Plans to upgrade two East Renfrewshire primary schools won’t “proceed as planned” after bids for Scottish Government funding were unsuccessful — but providing replacements remains “a priority”.

East Renfrewshire Council had applied for funding to rebuild the “ageing” Carolside Primary, Clarkston, and Cross Arthurlie Primary, Barrhead.

However, the council learned in late October that both applications had failed, and “alternative sources of funding” are now required.

Speaking at the council’s budget meeting last week, council leader Owen O’Donnell, Labour, said: “There are also pots of government funding to help pay for specific projects but our bids for that money are not always successful.

“It was very disappointing to learn in late October that our application to such a fund to help build new schools to replace Carolside and Cross Arthurlie primaries had been unsuccessful, which means those projects can’t proceed as planned.”

Cllr O’Donnell said that although the “financial picture remains bleak” for local government, the council was “determined to plan for a better future for all our residents”.

He added many people are attracted to East Renfrewshire due to “the quality of our schools” and the council continues to “build new schools and other amenities by using money from our capital budget”.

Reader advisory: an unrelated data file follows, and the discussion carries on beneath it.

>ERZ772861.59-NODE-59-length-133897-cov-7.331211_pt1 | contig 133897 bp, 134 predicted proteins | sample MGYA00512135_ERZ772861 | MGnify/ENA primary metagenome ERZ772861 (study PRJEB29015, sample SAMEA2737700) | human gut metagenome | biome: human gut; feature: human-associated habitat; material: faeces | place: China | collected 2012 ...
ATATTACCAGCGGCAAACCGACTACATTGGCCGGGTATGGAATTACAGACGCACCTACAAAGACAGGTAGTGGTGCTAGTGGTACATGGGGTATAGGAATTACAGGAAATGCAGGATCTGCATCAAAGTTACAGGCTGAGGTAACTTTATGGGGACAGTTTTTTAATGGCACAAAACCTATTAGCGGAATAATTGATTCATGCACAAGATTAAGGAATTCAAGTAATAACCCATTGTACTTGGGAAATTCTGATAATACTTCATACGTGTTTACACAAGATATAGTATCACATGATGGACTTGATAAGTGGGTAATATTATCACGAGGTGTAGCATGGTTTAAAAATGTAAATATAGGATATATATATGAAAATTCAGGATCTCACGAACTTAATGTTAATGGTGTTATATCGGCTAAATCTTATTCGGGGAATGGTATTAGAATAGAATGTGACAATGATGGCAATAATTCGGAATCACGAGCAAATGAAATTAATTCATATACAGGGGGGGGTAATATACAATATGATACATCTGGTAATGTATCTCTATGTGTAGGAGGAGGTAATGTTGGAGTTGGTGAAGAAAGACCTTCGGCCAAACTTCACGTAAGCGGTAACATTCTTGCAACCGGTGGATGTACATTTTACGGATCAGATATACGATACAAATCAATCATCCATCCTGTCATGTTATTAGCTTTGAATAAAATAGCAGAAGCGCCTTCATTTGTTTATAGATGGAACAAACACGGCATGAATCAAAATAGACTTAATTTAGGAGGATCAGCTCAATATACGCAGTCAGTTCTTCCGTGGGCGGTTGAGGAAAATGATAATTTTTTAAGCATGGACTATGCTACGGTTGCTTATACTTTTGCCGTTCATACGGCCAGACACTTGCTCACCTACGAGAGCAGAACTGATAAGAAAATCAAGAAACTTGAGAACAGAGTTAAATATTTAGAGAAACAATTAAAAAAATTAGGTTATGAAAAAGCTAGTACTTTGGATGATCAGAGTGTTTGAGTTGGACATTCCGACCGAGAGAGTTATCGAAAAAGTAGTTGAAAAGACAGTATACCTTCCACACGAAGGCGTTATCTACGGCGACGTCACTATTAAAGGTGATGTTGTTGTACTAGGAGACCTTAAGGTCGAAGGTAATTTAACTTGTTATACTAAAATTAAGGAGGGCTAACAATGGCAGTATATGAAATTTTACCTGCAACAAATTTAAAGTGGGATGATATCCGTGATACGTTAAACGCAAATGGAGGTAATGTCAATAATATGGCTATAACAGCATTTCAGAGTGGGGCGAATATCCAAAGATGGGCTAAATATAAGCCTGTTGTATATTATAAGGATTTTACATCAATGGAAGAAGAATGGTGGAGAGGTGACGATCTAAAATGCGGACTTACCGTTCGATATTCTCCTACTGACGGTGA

The council leader highlighted the planned opening of the Neilston learning campus in the next few weeks and an almost £8m commitment to build more classrooms at Maidenhill Primary and Mearns Castle High School.

When plans to bid for money to replace Carolside and Cross Arthurlie were revealed in 2022, the council leader said Carolside had been prioritised as it is in the “worst condition”. The project was estimated to cost £54m while work at Cross Arthurlie was priced at £34m.

The funding bids requested funding, up to 50% of the total costs, from the Scottish Government’s learning estate improvement programme. Costs were based on a completion date in 2026.

A council report at the time added the schools were two of four identified by the council as “most in need of refurbishment or replacing”. The other two were Mearns Castle and Woodfarm high schools.

In a statement, Cllr O’Donnell said the decision not to fund the two replacement schools was “very disappointing for the children, parents and staff”.

He said the council will “continue to work hard to identify any alternative sources of funding that may become available in the future”.

“Replacing these two ageing schools remains a priority, but they are dependent on securing external funding. So, as things stand, it is not possible to take these important projects forward at this time.

“It will continue to be our longer-term aspiration to deliver new school facilities for these communities.”